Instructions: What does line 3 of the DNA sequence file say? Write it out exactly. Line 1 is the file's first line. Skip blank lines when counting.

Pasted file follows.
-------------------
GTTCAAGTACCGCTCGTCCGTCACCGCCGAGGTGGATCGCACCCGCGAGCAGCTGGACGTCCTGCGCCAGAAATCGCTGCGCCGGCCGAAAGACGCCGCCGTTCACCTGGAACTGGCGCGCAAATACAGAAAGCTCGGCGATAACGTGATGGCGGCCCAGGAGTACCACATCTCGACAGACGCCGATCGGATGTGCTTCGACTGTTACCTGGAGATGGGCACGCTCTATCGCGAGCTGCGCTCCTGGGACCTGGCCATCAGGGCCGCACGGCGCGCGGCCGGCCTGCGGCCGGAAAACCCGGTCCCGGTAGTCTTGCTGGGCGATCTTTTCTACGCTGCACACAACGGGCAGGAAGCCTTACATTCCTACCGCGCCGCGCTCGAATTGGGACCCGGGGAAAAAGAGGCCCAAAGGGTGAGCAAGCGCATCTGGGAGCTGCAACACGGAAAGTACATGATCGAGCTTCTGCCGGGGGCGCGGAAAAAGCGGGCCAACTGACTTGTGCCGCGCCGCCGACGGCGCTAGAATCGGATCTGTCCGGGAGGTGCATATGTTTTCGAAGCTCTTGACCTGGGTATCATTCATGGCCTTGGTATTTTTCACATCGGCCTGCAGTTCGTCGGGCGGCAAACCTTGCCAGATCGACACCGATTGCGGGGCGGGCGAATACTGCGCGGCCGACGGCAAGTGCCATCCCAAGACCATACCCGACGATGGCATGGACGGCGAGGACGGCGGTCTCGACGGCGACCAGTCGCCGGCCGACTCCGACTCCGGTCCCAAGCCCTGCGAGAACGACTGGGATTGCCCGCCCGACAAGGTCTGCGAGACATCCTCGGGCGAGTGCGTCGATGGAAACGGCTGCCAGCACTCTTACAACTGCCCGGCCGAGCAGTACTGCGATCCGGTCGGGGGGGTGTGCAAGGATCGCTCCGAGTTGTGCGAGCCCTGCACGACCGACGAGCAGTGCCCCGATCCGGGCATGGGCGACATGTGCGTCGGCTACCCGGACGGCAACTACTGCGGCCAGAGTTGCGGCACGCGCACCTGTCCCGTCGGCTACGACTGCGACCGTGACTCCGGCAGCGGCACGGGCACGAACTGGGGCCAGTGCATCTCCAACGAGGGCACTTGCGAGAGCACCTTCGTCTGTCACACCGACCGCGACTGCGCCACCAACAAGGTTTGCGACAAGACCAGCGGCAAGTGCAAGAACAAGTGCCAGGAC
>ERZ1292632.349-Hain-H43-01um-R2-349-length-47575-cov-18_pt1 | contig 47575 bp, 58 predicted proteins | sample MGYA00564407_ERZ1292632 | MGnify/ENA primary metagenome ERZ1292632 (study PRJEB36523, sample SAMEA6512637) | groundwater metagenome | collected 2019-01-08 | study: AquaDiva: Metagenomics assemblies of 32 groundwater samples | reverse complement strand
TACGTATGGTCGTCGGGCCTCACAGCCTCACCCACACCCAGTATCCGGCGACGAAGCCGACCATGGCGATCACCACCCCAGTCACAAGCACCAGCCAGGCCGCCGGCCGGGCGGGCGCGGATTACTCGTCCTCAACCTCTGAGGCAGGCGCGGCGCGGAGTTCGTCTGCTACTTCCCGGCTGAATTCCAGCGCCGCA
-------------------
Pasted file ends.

TACGTATGGTCGTCGGGCCTCACAGCCTCACCCACACCCAGTATCCGGCGACGAAGCCGACCATGGCGATCACCACCCCAGTCACAAGCACCAGCCAGGCCGCCGGCCGGGCGGGCGCGGATTACTCGTCCTCAACCTCTGAGGCAGGCGCGGCGCGGAGTTCGTCTGCTACTTCCCGGCTGAATTCCAGCGCCGCA